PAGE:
Who is the NCAA? It is every college, every college coach, every athletic director, and every president of a university. It is not the players on teams, for these names, which are what draws the crowds and earns universities billions of dollars a year, change every year and these players are formally amateurs. What are the practical reasons for this scam, and what is the reason why universities perpetuate this scam to this day, with thick rulebooks that no one obeys that makes a mockery of college athletics and that makes already cynical people even more cynical?

Let us start with a scandal. Any number of scandals will do, but let us take one, a new one. Syracuse basketball has apparently at least ten known cases (at this time) of students who have failed drug tests without repercussions, including as many as three or four drug tests [1]. Now, according to self-appointed rules by Syracuse University itself (each university has the discretion to choose its own drug policy), there were to be punishments for failed drug tests. The penalties seem very similar to the demerit system at the school where I teach. First demerit is a warning (same with Syracuse’s system), second demerit results in suspensions and a loss of privileges (same with Syracuse’s system). Third demerit results in being expelled from school (or kicked off the team in Syracuse’s case) unless (in both cases) there is a decision to be merciful, with our resulting in nearly automatic removal. Syracuse voluntarily adopted these rules to gain public goodwill and then ignored them.

Why did Syracuse have such rules in the first place? Strict rules give the appearance of discipline, even if they’re not as strict as one might expect. (I mean, three failed drug tests and you’re out? These people are way more merciful than anything I’ve ever been associated with. I guess having athletic talent really does give you lots of benefits.) That makes people comfortable paying lots of money to cheer on the dog and pony show of college athletics, where universities attempt to profit off of the labor of serfs and indentured servants who are amateurs before they are able to make any money off of their efforts.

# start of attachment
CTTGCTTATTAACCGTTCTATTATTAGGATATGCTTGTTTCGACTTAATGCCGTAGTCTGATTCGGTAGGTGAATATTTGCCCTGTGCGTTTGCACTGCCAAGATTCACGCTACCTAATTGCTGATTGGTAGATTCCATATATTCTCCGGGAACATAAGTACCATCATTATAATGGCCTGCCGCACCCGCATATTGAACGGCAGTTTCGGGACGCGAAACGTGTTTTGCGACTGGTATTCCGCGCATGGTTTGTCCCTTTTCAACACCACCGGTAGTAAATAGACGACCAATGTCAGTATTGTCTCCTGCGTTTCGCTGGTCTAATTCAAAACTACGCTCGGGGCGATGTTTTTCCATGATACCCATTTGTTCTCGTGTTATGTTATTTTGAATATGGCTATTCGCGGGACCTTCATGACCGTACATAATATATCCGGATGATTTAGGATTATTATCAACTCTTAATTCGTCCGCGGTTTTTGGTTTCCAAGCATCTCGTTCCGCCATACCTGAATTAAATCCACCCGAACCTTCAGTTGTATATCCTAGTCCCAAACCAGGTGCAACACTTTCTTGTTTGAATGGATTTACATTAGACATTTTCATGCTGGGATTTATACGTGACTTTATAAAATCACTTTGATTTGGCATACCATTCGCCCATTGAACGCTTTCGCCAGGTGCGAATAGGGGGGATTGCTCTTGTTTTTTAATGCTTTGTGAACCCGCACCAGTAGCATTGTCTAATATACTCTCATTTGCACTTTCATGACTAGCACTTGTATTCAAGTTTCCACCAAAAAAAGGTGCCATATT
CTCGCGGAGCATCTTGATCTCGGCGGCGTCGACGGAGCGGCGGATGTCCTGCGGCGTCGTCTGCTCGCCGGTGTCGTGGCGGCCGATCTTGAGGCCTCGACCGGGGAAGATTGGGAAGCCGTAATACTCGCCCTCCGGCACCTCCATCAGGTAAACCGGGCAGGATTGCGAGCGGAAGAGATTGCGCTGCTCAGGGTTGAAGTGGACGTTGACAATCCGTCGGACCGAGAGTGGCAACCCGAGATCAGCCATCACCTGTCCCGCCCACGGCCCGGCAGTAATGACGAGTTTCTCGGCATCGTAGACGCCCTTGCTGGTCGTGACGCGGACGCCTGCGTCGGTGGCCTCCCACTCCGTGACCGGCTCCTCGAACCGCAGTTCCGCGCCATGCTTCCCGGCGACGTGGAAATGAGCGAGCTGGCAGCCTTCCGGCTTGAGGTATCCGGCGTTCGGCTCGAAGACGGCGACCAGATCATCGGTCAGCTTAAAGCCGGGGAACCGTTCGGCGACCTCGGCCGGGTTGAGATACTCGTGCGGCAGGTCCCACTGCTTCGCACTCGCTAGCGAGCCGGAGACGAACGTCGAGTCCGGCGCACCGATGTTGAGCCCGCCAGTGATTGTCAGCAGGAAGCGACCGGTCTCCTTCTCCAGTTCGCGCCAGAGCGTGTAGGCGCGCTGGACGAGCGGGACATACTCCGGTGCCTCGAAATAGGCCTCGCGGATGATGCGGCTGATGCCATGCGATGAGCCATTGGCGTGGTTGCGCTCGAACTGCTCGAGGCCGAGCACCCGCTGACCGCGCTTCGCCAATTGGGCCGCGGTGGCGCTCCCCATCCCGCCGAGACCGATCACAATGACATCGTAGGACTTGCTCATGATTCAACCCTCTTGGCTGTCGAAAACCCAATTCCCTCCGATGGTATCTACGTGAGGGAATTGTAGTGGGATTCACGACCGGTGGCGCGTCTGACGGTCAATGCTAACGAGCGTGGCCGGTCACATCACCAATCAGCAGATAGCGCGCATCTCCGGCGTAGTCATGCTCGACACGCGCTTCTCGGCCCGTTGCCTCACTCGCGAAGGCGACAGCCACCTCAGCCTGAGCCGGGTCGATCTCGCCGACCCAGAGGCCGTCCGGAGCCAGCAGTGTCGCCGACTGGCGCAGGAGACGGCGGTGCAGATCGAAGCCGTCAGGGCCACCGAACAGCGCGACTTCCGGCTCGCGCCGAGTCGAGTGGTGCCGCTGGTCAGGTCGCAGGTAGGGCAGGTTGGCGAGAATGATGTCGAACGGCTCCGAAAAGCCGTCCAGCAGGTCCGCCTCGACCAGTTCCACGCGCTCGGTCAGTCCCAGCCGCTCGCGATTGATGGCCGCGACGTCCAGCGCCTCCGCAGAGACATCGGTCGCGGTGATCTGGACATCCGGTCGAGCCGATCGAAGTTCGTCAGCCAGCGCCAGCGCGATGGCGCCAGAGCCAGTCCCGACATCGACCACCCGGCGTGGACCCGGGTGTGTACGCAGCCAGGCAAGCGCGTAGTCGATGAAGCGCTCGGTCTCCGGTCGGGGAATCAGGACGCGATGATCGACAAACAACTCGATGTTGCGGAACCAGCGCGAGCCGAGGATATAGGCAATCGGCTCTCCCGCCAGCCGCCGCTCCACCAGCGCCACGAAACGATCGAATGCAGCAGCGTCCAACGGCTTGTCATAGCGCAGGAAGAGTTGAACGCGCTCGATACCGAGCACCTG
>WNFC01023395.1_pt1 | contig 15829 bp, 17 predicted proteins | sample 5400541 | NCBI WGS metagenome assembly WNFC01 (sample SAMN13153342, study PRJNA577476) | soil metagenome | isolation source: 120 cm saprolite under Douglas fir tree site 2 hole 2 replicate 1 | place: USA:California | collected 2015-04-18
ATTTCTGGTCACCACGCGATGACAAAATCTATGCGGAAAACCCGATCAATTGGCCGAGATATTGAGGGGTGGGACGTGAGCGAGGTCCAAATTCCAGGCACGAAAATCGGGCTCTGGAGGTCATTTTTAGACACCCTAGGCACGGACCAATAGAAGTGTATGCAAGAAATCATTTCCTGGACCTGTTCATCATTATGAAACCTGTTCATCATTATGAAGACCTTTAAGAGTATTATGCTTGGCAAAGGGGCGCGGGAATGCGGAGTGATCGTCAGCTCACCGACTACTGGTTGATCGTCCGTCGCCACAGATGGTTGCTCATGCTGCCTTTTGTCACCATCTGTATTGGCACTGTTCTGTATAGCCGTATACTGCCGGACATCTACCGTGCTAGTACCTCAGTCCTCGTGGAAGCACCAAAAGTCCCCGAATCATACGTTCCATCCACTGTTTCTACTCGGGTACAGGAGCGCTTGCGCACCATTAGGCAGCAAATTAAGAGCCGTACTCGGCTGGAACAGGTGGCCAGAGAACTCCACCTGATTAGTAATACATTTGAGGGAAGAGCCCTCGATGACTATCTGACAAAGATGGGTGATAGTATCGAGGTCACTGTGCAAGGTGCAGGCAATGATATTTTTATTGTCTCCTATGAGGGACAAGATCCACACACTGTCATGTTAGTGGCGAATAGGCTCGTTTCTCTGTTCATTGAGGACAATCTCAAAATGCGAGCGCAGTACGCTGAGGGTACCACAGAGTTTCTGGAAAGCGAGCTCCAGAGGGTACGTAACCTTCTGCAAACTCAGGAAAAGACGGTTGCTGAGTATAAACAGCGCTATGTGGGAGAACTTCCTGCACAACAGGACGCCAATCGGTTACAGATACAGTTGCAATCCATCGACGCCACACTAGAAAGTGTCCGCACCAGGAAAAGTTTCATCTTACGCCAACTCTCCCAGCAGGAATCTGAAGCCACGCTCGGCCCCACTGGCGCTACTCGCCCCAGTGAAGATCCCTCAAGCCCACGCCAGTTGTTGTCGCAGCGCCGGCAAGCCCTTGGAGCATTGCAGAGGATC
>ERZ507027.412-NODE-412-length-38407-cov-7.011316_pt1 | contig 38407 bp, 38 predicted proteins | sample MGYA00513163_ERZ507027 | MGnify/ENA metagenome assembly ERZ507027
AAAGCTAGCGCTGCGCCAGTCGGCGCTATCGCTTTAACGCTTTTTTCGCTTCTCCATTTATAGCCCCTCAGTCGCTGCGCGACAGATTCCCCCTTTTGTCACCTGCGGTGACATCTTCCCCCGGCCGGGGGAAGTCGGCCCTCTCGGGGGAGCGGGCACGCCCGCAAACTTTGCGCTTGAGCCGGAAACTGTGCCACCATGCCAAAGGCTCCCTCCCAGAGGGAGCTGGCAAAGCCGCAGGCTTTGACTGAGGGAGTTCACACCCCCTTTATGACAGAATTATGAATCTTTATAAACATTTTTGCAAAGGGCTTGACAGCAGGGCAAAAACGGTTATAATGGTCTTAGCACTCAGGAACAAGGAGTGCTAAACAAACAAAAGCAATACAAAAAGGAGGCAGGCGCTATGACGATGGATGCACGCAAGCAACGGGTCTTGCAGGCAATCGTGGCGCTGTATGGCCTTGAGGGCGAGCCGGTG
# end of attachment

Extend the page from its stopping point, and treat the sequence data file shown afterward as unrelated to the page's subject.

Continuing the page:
Again, why are these people amateurs in the first place? Many of them are good enough to play professionally, and many of them know this (which probably makes them resent the rules and bureaucracy of college athletics; I know I would resent it). It is hard not to resent being forced to obey large books full of rules while other people make money off of your talent. It’s hard to stomach being bullied by some mediocre coach who makes nearly a million dollars a year because of your skills on the court, all while you have to be content with working (hard) to keep up an academic scholarship and are prohibited from receiving any “extra benefits” that might help you or your (probably poor and struggling) family out, all while hypocrites praise the purity of the amateur sport as opposed to the professional game.

What is the endgame? College sports have proven time and time again it is hopelessly corrupt. Coaches hire talent scouts to push athletes their ways. Shady agents and boosters make millions of dollars, as do coaches, and pay out players or look the other way when others do it so as not to rock the boat or jeopardize their success. Programs fire their coaches for losing, but act like they are the victims when they are caught for what everyone else is doing and given ritualistic punishments that hurt later athletes and teams, all so college athletics can retain the illusion that they take their rules seriously, even while they show by their actions that they do not.

There are only a few ways to end this hypocrisy. For one, end the charade of amateurism. The only amateurs are those who think they are fooling anyone with their elaborate con game. Pay college athletes for their effort. It doesn’t have to be a massive salary, but it should be enough to allow athletes to receive some rewards for what they are due. Also, athletes should have the rights to their images and names and numbers being used to profit schools, and athletes and their families should have the right to make contracts with agents and work to secure their potential futures for their own benefit.

The consequences of this are potentially serious. Once the game is up, college athletics will become taxable. Right now, corrupt bowl commissioners and college presidents and athletic directors make millions of dollars per year tax free because of the amateurism clause. As state and federal governments start to feel cash strapped even more, and as the corruption of college athletics gets even more obvious, expect this tax exempt status to be threatened. If churches can feel the heat from the IRS, universities and colleges deserve even more of the heat. Here’s hoping it finds those who are most worthy of it.


About nathanalbright

I'm a person with diverse interests who loves to read. If you want to know something about me, just ask.
This entry was posted in Musings, Sports and tagged , , , . Bookmark the permalink.

4 Responses to Amateurs

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